Why Theresa May should back down on immigration bonds

A £3,000 visitor bond will hurt the poorest families, while doing nothing to deal with illegal immigration.

During his latest international tour, David Cameron again told us we are in a "global race". In Pakistan he righty declared, "we want to see the trade and investment relationship between Britain and Pakistan grow." On Tuesday in the House of Commons, the Prime Minister reinforced his message telling us it was "vital that we expand our trade and increase overseas investment into the UK” and that he raised the issue of trade with Pakistan’s new Prime Minister. He had a similar message on his trip to India a few months ago, though as I said at the time his rhetoric often failed to match the reality

Well, here we go again. While David Cameron’s rhetoric abroad is laudable, the reality back home is very different. In recent weeks, Theresa May has been busy briefing Sunday newspapers on her new plan for a £3,000 visitor bond for visitors entering the UK. Which are the countries selected for her pet pilot scheme? You guessed it: India and Pakistan, along with Bangladesh, Sri Lanka, Nigeria and Ghana. So while David Cameron tells us he wants to develop trade with India and Pakistan, Theresa May lets it be known these countries need a bond scheme for visitor visas because she considers them 'high risk'.

With pressure from her backbenchers on immigration and big promises made at the last general election, the Home Secretary wants to be seen to be tough. No doubt she is keen to create an impression that somehow her £3,000 bond proposal will lower net immigration levels. However, immigration as measured by the International Passenger Survey only counts migrants who plan to stay in the UK for more than a year. Since these visitor visas are only issued for up to six months, the bonds will have no impact on net immigration at all.

Meanwhile, the reaction in those countries we want to deepen our trade with has been less than enthusiastic, placing strain on our economic ties and diplomatic relations. India’s Hindustan Times reported the news with the headline: "UK plans visa bonds for 'high-risk' Asians, Africans", highlighting that Theresa May’s plans only affect immigrants from non-white countries. Pakistan’s Foreign Office has protested against the bond requirement, and a leading Pakistani newspaper Dawn reported that "despite the apparently strong political ties, visa issue has remained a major irritant relationship (sic)". The paper also highlights the fact that "over one million Britons of Pakistani origin have contributed significantly to the deepening of bilateral relations", adding to the insult by this government. Nigeria has retaliated too. One of the country's politicians, Abike Dabiri-Erewa, stated that if the changes go ahead, the government would force Britons to pay £20,000 to enter the country.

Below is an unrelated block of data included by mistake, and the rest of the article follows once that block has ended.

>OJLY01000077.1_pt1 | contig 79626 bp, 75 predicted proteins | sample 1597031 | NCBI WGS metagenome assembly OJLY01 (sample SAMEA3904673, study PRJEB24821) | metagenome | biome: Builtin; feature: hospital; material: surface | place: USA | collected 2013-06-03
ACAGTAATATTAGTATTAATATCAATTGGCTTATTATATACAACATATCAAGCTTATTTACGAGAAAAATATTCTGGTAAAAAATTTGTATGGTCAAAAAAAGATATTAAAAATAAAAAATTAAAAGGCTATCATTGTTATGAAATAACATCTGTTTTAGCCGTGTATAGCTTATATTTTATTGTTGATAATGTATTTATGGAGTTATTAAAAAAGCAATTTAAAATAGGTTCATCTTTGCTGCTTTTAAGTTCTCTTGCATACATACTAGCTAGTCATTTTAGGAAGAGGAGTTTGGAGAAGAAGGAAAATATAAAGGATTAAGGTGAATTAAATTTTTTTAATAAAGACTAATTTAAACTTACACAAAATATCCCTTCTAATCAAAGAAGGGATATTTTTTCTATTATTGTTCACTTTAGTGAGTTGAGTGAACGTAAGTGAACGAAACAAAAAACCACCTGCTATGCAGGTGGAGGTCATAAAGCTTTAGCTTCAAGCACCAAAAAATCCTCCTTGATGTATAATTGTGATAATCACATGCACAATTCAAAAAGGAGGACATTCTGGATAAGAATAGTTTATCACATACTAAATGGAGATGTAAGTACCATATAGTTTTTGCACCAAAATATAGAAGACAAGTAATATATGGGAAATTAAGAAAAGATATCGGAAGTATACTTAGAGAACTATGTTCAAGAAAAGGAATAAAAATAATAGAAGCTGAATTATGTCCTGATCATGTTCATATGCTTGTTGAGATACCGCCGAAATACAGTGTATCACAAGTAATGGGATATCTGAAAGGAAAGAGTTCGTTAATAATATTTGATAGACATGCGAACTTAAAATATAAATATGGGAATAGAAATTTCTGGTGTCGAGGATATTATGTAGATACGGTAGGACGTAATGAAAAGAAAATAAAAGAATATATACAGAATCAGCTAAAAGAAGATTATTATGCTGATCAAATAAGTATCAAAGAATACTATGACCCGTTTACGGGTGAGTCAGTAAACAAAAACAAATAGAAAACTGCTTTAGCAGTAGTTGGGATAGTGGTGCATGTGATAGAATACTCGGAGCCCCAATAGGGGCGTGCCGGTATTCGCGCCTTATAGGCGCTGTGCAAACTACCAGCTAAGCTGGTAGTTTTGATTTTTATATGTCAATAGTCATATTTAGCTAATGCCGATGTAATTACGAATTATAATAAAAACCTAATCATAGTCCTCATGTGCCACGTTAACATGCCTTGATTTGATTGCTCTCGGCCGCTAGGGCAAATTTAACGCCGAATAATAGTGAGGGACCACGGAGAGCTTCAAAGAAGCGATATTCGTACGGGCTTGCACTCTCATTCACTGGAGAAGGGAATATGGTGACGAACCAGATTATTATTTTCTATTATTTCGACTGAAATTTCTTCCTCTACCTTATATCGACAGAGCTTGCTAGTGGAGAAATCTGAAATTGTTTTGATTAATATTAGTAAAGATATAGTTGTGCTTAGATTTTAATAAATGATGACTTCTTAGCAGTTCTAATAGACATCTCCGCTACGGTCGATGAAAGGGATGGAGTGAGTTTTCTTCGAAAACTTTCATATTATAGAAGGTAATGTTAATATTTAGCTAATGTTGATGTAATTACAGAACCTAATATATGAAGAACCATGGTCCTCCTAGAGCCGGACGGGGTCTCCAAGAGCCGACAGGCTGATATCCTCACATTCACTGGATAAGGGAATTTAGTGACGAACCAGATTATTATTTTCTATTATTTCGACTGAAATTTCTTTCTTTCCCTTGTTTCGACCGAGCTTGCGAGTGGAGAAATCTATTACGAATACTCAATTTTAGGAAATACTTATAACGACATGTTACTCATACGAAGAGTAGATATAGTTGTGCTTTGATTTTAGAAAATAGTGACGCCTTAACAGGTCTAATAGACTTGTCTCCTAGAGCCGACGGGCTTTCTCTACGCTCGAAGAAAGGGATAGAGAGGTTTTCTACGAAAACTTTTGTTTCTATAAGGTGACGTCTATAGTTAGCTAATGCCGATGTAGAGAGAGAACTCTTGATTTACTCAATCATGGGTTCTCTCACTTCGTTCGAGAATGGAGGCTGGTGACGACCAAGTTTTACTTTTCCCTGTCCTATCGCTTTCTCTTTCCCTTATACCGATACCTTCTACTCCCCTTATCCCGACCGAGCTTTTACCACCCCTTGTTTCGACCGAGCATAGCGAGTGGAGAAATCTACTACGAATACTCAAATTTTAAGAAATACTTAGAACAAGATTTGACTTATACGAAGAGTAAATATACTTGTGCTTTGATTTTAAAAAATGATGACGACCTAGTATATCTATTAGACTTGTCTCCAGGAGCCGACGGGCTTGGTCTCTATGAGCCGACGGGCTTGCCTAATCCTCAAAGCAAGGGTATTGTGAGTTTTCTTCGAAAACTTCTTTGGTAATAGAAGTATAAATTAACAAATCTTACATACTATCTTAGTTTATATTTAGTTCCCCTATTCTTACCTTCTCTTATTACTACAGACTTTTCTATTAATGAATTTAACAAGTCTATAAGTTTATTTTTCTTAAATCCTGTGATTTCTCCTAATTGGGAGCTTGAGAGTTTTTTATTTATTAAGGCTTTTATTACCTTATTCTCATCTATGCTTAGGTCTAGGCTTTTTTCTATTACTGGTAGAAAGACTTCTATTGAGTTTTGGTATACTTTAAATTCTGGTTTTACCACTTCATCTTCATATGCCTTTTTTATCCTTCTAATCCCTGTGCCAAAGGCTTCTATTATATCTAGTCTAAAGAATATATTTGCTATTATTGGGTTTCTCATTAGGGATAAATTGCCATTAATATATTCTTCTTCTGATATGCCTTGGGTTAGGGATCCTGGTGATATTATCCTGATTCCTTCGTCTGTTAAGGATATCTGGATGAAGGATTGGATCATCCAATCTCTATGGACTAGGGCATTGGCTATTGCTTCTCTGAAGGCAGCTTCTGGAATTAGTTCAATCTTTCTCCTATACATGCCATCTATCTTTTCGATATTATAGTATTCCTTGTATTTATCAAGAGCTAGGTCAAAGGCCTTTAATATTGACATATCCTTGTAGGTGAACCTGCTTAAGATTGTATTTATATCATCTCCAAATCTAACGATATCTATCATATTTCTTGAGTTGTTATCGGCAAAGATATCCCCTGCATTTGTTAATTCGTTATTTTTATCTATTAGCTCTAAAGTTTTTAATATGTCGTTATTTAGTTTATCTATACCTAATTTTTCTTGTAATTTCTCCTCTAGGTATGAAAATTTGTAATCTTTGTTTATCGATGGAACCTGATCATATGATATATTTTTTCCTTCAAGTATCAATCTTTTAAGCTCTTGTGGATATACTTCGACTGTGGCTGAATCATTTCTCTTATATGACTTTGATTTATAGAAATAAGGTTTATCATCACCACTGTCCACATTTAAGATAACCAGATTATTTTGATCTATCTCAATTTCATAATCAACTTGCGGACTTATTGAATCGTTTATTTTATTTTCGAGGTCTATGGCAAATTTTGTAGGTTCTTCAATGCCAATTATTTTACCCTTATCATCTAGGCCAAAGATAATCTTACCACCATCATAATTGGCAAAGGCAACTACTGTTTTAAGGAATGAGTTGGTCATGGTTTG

So the economic rifts that will be caused by this policy are damaging to say the least. Labour politicians have been urging the government to do more to promote trade. Chuka Umunna, in what I think is a first for a shadow cabinet business spokesman, recently led a trade mission to Africa and has been pointing out the long term investment potential of nations such as Nigeria and Ghana. Chuka reminded us that "Ghana is on course to be the eighth fastest growing economy in the world between 2011 and 2015. The IMF expects the Nigerian economy to grow by 7 per cent this year alone."

Nigeria is the seventh largest country in the world and, according to a UN report, its population is set to exceed that of the United States by 2050. In fact, the west African nation will start to compete with China as the second most populous country in the world.

With such a fast-growing population, infrastructure requirements will be absolutely key to Nigeria’s development and the UK now risks losing engineering and trade links with the country because of the British government’s perceived hostility on this issue.

Similarly, we all know that India is a rising force to be reckoned with. The country's economy is growing at an average of, with the IMF forecasting its 2018 GDP levels at $2,980bn. But despite the Cameron government's rhetoric, visa restrictions are already having an impact on the UK’s economic ties with India, with universities reporting a fall in student numbers. The Home Secretary might as well put up a sign saying the UK isn’t open for business.

When I asked the Prime Minister this week if he thought the bond scheme would help or hinder trade, he told me that Theresa May was looking at bonds in order to deal with 'economic migrants' but the bond scheme is no answer to the problem he wants to solve. There are serious questions about how the scheme will work. A £1,000 bond scheme for visitor visas was considered by the last Labour government but soon dropped for fears that it would be unworkable and unfair to the poorest families, while doing nothing to deal with illegal immigration.

 

In recent days in my own Leicester constituency, diaspora communities have reacted with dismay. Everyone accepts we need a system of managed migration alongside measures to deal with illegal immigration. But a bond scheme will hurt genuine visitors who don’t abuse the system. At a local temple over the weekend, constituents asked me if it was really fair that their relations should have to put up £3,000 to attend a graduation or a family wedding or a funeral, or even just visit an old friend. It’s a fair question, so here’s hoping the Home Secretary backs down.